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Collaborative trails and group profiling within an e-Learning environment

Keenoy, K., Levene, M., de Freitas, S., Montagne, L., Emans, B., Schooneveldt, J., Pernin, J-P, Eyssautier, C., Jones, A., Brasher, A., Waycott, J., Turcsányi -Szabó, M. and Bodnar, E (2004) Collaborative trails and group profiling within an e-Learning environment. EU Kaleidoscope Trails Deliverable 22.4.2

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In recent years in the field of education there has been much attention given to work around Computer Supported Collaborative Learning (CSCL). The basic idea is that learners profit from working together and learning together, as this invokes a deeper learning, and computers and the Internet provide just the tools needed for communication and collaboration to enable this kind of learning.

The idea of collaborative trails was introduced in Kaleidoscope deliverable D22.2.1 (Schoonenboom et al., 2004), an earlier deliverable from the TRAILS project. This deliverable seeks to explore further the different forms that collaborative trails can take, how such trails can be usefully analysed, and how systems can support learners in creating and reflecting on the trails they take. It should be noted that not all collaborative trails come from collaborative learning – collaborative trails can emerge from a collection of individual paths through learning materials of learners who never meet or communicate with one another at all. The focus in this deliverable, however, is mainly on the trails created by learners when they work together on some common learning goal, in a CSCL context.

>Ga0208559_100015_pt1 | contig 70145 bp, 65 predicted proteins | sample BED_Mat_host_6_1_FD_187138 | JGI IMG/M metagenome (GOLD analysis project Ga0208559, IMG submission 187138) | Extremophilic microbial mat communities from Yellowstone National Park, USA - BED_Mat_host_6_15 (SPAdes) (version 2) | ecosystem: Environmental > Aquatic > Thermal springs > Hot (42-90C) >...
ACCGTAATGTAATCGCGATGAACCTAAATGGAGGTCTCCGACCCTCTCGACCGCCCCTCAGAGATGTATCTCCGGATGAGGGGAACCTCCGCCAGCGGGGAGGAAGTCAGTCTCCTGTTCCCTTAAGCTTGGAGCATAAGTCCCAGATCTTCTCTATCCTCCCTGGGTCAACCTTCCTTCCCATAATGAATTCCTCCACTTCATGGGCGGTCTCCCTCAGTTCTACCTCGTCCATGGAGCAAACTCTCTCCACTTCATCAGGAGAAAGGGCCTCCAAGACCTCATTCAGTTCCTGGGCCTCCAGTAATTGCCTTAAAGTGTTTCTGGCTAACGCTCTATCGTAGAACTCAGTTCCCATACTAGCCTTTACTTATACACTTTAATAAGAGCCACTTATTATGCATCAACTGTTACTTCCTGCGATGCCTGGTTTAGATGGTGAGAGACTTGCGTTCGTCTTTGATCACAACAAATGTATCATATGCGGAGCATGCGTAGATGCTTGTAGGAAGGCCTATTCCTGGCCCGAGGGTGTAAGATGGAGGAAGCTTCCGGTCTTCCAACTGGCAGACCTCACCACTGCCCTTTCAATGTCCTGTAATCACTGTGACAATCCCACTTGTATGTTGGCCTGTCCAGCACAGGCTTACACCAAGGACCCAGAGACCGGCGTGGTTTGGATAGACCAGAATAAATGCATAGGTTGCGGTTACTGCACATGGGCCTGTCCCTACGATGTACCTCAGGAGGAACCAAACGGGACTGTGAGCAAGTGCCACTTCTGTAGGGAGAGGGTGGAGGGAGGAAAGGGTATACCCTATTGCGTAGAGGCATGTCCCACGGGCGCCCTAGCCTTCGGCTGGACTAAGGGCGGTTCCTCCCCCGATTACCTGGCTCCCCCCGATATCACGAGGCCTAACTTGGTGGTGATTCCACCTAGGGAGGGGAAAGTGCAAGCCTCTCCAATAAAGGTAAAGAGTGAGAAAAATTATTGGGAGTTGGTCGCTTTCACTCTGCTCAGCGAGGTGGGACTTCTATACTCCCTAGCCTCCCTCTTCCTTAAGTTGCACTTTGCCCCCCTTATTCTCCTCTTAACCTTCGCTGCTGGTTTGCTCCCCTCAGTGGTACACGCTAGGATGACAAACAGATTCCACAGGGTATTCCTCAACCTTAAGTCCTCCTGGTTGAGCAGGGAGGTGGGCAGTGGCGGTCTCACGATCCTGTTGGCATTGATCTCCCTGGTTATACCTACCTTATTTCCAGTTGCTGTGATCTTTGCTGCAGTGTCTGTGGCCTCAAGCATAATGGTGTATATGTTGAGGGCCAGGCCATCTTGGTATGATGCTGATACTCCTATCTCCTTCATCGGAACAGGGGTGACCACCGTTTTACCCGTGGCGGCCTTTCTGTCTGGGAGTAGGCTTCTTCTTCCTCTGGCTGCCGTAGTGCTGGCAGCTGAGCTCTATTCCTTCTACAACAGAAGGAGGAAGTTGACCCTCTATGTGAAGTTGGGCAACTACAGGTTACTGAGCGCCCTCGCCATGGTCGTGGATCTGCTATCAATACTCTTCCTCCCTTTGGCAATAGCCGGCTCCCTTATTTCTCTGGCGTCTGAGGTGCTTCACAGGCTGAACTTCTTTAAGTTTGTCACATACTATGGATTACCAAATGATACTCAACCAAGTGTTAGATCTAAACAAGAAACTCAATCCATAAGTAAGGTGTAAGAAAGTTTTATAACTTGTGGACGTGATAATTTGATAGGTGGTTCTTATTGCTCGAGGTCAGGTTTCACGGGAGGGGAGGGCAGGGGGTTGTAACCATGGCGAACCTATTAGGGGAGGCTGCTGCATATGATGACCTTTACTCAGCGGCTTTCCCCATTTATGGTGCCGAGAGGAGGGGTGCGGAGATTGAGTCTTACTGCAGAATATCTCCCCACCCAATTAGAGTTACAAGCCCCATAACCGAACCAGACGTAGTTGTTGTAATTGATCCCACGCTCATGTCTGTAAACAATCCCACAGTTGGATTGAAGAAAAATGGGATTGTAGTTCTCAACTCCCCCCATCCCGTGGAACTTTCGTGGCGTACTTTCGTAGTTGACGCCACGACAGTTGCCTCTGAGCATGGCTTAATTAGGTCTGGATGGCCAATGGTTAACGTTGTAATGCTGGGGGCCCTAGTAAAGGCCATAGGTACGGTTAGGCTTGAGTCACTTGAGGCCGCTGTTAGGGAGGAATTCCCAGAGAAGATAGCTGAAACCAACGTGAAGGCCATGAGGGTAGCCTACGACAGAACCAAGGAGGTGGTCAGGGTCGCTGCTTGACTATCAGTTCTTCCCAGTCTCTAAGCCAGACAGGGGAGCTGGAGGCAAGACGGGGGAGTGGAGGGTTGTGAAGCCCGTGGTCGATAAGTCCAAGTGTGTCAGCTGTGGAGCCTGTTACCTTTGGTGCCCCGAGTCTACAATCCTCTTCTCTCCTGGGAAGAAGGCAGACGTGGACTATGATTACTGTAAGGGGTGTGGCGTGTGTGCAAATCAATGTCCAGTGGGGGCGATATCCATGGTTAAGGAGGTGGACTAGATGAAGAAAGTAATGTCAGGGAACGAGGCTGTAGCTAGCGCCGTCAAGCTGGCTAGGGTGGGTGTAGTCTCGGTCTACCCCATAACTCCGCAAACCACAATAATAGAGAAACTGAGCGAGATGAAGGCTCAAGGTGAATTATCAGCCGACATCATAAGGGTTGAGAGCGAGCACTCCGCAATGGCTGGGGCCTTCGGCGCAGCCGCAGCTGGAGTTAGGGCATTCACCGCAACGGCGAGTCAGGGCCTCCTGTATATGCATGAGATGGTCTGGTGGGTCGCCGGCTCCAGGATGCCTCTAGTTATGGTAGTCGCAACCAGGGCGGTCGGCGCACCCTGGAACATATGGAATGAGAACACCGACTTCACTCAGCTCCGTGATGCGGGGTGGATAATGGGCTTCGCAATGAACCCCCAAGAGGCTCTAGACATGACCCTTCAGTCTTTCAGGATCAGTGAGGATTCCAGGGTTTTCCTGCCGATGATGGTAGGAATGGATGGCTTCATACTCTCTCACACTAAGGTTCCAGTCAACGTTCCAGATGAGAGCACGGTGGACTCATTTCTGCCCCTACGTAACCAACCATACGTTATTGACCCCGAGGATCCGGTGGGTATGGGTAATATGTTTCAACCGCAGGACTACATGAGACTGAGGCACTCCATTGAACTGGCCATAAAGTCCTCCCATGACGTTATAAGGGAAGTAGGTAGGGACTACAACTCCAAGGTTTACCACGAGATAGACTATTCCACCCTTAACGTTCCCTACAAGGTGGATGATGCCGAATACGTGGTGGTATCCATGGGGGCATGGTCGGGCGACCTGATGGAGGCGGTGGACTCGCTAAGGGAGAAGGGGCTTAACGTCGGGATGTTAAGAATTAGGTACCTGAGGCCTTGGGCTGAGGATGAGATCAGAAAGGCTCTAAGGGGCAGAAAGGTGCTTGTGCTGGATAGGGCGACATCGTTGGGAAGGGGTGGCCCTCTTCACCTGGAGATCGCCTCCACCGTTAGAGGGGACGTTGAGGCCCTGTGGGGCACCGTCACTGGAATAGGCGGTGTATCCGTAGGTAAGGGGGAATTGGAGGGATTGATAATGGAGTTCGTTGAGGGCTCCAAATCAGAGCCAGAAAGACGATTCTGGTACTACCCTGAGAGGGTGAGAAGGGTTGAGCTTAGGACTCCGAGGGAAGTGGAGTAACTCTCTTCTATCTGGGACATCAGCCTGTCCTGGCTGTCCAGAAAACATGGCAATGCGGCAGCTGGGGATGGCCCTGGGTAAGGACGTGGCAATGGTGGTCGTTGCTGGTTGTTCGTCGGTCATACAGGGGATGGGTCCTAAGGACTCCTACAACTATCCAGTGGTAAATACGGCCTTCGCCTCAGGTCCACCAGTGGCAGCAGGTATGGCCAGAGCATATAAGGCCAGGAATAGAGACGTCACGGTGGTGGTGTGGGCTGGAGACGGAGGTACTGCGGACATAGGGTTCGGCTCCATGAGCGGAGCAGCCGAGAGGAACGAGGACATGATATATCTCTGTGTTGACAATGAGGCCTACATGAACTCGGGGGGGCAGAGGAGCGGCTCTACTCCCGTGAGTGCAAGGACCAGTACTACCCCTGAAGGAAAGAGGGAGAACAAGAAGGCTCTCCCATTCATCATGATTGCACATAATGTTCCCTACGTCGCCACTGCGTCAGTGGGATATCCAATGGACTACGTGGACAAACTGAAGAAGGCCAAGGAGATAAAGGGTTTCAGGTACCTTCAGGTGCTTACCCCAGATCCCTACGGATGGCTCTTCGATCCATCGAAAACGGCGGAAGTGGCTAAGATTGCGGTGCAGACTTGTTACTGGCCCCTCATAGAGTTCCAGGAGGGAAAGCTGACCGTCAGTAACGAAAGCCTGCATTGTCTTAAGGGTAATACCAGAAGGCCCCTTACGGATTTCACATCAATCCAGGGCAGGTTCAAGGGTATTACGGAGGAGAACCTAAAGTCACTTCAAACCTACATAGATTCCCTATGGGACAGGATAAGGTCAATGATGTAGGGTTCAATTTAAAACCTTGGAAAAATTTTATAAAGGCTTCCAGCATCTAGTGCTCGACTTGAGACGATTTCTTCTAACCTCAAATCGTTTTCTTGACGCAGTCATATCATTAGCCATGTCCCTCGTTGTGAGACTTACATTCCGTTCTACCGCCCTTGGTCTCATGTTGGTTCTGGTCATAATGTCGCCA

The document is structured as follows: Section 2 gives a brief overview of the theoretical background to the development of CSCL, looking at constructivism, cooperation and collaboration. Section 3 looks at ways in which these theories can be put into practice in a computer supported environment. Three pedagogical models for achieving this are considered, and the section concludes with an assessment of how trails can be supported in such scenarios. Section 4 then moves on to look in more detail at the design of environments to support CSCL and at the techniques of collaborative filtering and conversational analysis that can be used to recommend items to learners and to help reflection on collaborative activity respectively. Section 5 reports on some of the existing research systems and state-of-the-art collaborative learning systems currently available, and categorises them into a taxonomy proposed by Jermann et al. (Jermann, Soller and Muehlenbrock, 2001), and concludes with a look at some of the main ongoing research issues in collaborative learning. Section 6 considers the new dimension added to collaboration via technology when the technology is mobile, and considers the occurrence of collaborative trails in mobile learning. Section 7 takes a look at how much support for collaboration is provided by current commercial e-learning systems, and we conclude in Section 8 by describing some learning scenarios that show where we think support for collaborative trails may be going in the next few years – they are futuristic, but quite possible with the technologies being currently developed.

Item Type: Report
Publisher: EU Kaleidoscope Trails Deliverable 22.4.2
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